In order to get around the obstacle formed by chromatic aberration it is necessary to make the object glass of a refractor consist of two lenses, each composed of a different kind of glass. One of the most interesting facts in the history of the telescope is that Sir Isaac Newton could see no hope that chromatic aberration would be overcome, and accordingly turned his attention to the improvement of the reflecting telescope and devised a form of that instrument which still goes under his name. And even after Chester More Hall in 1729, and John Dollond in 1757, had shown that chromatic aberration could be nearly eliminated by the combination of a flint-glass lens with one of crown glass, William Herschel, who began his observations in 1774, devoted his skill entirely to the making of reflectors, seeing no prospect of much advance in the power of refractors.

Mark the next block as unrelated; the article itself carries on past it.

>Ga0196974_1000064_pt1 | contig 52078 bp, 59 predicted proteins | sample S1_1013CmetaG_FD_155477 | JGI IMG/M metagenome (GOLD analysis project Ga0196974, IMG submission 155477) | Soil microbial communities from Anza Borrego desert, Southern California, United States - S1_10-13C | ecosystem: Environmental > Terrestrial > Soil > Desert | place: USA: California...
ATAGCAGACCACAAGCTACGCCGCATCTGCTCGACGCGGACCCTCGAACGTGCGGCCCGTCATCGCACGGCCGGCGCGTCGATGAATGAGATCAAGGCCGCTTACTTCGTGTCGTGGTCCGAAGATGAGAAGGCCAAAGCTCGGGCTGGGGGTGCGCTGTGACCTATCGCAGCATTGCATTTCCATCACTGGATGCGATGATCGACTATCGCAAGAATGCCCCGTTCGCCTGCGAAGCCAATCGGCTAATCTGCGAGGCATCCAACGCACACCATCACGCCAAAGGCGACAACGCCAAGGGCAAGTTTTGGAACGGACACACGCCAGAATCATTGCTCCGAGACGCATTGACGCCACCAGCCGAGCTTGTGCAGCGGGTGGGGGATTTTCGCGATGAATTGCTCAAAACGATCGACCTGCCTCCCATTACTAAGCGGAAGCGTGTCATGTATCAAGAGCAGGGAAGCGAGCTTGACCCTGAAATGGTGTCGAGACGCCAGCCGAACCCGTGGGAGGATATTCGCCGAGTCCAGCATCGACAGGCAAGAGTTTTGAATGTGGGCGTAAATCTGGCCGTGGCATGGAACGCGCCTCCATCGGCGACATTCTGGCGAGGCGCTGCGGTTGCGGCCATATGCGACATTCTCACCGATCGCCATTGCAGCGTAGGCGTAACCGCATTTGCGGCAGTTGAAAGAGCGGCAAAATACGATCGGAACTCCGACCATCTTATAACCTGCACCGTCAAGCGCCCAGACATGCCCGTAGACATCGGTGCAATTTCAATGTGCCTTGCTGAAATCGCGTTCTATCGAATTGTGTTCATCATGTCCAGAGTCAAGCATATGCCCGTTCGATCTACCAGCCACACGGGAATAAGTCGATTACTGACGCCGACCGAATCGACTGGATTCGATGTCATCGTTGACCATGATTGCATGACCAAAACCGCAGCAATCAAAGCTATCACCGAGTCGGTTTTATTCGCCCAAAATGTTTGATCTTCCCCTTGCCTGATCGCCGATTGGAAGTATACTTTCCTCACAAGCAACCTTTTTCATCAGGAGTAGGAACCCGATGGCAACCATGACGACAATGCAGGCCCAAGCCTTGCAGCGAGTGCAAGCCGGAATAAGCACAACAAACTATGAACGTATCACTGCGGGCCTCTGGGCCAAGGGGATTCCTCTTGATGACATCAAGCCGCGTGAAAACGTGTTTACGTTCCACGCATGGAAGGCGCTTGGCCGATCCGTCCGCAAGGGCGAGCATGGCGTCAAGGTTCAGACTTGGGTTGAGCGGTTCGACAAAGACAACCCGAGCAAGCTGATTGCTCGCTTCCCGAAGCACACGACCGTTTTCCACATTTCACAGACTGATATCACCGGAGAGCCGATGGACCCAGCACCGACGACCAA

A refracting telescope which has been freed from the effects of chromatic aberration is called achromatic. The principle upon which its construction depends is that by combining lenses of different dispersive power the dispersion of the spectral colors can be corrected while the convergence of the rays of light toward Fig. 3.—Achromatic Object Glass. a, crown glass; b, flint glass. a focus is not destroyed. Flint glass effects a greater dispersion than crown glass nearly in the ratio of three to two. The chromatic combination consists of a convex lens of crown backed by a concave, or plano-concave, lens of flint. When these two lenses are made of focal lengths which are directly proportional to their dispersions, they give a practically colorless image at their common focus. The skill of the telescope-maker and the excellence of his work depend upon his selection of the glasses to be combined and his manipulation of the curves of the lenses.